Arts & Entertainment Community Letters to the Editor

Letter to the Editor | Linda Pitcher’s ‘The Fleet’ created a lasting impact on Gig Harbor Fishermen

Posted on May 2nd, 2024 By: Ken Malich

When Linda Pitcher arrived in Gig Harbor a few years ago, she brought with her a PhD in anthropology from Berkley. She stumbled upon our small community and its rich history of fishing, eventually becoming a volunteer at the History Museum.

Linda spent several years meticulously piecing together information on all the commercial fishing boats that operated out of Gig Harbor. It was a daunting task, and she enlisted the help of Lita Dawn Stanton (Ancich). With hundreds of boats to document, they decided to focus on those active for at least a three-year period in the harbor, narrowing the list down to 498 vessels. Linda made sure to include a variety of fishing boats, from purse seiners to gillnetters, trollers, and draggers. Alongside detailed accounts of each vessel, the book featured short histories as well as insights from interviews with locals like my neighbor Tony Cloud. Lynn Stevenson contributed to the book design while Lita Dawn drew stunning graphics to complement the text. The publication of the book in 2023 was made possible by a generous donation from Nick and Nancy Jerkovich.

Among the treasures unearthed by Linda was the forgotten history of my grandfather’s first two boats. Through her efforts, our family’s maritime legacy was brought back to life, intertwining with the stories we shared with her.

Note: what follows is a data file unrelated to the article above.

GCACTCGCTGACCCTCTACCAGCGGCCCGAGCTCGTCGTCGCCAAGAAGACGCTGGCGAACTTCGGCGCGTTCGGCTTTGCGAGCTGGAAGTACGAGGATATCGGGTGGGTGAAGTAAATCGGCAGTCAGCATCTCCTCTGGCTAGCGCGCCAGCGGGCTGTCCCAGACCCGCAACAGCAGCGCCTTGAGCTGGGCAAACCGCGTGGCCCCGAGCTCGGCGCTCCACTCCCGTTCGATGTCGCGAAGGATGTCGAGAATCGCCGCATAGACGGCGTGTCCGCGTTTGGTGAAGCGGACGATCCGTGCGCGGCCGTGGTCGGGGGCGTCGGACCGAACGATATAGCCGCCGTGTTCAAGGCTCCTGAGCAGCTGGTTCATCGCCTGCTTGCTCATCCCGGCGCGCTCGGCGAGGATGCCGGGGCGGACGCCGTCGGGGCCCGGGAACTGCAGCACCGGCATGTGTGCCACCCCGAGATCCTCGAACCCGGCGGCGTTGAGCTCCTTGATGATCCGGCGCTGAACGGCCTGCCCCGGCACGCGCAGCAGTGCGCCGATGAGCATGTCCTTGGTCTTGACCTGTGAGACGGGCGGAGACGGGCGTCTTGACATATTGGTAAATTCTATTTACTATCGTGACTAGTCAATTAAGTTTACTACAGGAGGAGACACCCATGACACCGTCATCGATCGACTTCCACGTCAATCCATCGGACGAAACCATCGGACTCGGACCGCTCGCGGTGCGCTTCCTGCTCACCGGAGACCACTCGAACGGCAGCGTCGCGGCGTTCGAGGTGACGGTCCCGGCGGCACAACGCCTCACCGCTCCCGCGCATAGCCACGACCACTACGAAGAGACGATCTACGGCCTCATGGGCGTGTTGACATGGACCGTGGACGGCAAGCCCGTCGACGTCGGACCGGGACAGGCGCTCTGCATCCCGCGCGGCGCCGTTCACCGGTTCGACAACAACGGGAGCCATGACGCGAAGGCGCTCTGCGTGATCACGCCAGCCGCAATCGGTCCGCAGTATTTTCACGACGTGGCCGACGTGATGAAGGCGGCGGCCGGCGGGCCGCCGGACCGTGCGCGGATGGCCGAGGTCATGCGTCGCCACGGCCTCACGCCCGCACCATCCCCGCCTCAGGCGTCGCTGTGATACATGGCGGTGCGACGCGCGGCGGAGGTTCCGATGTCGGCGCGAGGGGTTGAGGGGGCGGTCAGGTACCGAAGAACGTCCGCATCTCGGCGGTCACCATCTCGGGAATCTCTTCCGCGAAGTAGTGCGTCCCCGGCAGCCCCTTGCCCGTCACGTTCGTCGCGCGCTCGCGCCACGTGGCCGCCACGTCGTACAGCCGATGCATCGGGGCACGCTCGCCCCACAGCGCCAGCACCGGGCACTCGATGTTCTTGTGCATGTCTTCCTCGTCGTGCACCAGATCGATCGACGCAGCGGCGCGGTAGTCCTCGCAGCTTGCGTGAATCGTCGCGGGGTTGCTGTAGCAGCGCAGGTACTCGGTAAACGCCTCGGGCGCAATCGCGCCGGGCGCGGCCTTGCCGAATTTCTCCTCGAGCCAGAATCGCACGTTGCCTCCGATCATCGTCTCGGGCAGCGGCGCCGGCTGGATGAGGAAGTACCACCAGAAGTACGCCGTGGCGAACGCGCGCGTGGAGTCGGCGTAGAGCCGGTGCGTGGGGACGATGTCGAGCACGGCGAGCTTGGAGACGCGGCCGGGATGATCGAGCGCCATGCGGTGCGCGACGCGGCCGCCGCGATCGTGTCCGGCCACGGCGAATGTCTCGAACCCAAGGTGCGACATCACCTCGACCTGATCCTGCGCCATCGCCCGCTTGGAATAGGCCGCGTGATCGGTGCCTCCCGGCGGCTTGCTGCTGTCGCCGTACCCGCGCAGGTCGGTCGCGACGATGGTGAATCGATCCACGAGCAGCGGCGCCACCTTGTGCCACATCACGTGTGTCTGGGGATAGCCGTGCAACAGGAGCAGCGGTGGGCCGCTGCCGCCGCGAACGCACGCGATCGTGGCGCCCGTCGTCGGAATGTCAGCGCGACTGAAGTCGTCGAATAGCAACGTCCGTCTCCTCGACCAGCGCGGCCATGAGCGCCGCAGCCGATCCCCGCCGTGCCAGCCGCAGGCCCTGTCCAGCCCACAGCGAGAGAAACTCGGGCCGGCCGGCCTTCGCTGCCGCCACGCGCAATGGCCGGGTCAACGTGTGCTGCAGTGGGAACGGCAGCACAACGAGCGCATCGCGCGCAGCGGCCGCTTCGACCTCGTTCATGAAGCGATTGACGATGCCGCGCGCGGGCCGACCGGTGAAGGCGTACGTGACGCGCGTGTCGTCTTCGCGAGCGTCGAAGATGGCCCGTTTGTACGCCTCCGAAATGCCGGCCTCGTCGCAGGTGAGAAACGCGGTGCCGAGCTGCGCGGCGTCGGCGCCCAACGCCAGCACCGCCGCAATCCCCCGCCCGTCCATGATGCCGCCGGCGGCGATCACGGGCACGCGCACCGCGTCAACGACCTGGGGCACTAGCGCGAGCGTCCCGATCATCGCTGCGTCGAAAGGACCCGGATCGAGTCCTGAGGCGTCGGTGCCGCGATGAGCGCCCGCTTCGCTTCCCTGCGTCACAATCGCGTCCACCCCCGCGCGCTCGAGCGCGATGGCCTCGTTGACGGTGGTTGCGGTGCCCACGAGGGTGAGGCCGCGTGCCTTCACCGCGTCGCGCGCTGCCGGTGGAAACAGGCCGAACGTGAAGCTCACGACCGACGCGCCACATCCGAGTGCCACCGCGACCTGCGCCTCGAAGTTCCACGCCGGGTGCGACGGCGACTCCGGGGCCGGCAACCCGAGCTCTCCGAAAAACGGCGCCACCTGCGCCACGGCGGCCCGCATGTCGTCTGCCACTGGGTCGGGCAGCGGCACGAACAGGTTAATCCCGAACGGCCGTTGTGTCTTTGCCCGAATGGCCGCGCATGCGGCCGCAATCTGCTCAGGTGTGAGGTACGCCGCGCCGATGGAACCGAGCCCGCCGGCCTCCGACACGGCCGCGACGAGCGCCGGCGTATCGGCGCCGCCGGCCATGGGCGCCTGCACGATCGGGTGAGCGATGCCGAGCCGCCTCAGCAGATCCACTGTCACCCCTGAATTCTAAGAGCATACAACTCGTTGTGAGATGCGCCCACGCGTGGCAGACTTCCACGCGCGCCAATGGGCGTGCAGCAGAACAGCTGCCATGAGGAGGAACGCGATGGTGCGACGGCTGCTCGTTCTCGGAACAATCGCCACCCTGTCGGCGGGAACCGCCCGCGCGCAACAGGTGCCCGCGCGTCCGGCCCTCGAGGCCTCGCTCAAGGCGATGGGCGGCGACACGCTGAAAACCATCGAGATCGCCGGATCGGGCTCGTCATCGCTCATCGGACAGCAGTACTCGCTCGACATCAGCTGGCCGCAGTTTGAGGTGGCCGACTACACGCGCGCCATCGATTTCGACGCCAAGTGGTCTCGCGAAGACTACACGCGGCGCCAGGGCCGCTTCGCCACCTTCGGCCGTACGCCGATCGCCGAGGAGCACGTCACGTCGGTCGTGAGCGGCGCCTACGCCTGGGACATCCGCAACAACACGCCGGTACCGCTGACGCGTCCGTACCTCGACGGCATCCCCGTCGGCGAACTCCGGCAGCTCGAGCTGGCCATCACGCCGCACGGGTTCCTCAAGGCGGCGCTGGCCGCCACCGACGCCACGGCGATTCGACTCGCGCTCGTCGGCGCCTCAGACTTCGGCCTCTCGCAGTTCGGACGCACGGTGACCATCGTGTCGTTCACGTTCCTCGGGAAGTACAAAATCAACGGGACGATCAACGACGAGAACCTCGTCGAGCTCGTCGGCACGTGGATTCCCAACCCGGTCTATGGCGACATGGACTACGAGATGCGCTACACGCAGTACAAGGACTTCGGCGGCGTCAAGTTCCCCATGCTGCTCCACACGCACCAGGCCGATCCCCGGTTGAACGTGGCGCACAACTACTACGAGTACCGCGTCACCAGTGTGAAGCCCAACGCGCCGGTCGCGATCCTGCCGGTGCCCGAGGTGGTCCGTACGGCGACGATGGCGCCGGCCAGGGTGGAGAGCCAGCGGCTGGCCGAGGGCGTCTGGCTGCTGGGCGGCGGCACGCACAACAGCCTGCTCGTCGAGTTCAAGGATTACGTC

I first met her at the museum, sharing anecdotes about my family’s deep-rooted connection to commercial fishing. My grandfathers were among the early crew members at the turn of the 20th century. Then my Dad’s father made his mark, purchased his first boat, the San Marco, and later partnered in the Mermaid II. Eventually, he acquired the Glory of the Sea from the renowned Skansie shipyard. My father and uncle continued our family legacy with vessels like Memories and Glory, and many more followed. My brother and I carried on the tradition, though he eventually stepped away to start a family and pursue a more conventional job. I bought my first boat, the Dolphin, in 1970, later my nephew John Malich kept the flame alive with gillnetting and seining until about a decade ago.

I vividly recall recounting the tale of my first boat, the Dolphin, to Linda. I chuckled as she mentioned in the book how it was sunk when I acquired it. Indeed, it was submerged in Lake Union, where water seeped into the bilges almost covering the engine. With only $1000 in savings, I embarked on the daunting task of restoring the old vessel to seaworthy condition. Thankfully, my Dad, Uncle, and a few loyal friends rallied to my aid. But the challenges didn’t end there. The cost of repairing and outfitting the Dolphin far exceeded my initial estimate. I found myself grappling with mounting debts and the relentless demands of the sea. Yet, through sheer determination and hard work, I managed to pay off my creditors within three years. It was a testament to the resilience ingrained in our fishing community—a resilience that has sustained us through generations of trials and triumphs.

The Fleet by Linda Pitcher

Now, Linda came along and documented all the boats fisherman owned from 1867 to the present. To purchase this treasure contact [email protected] or click here.  The cost is $40.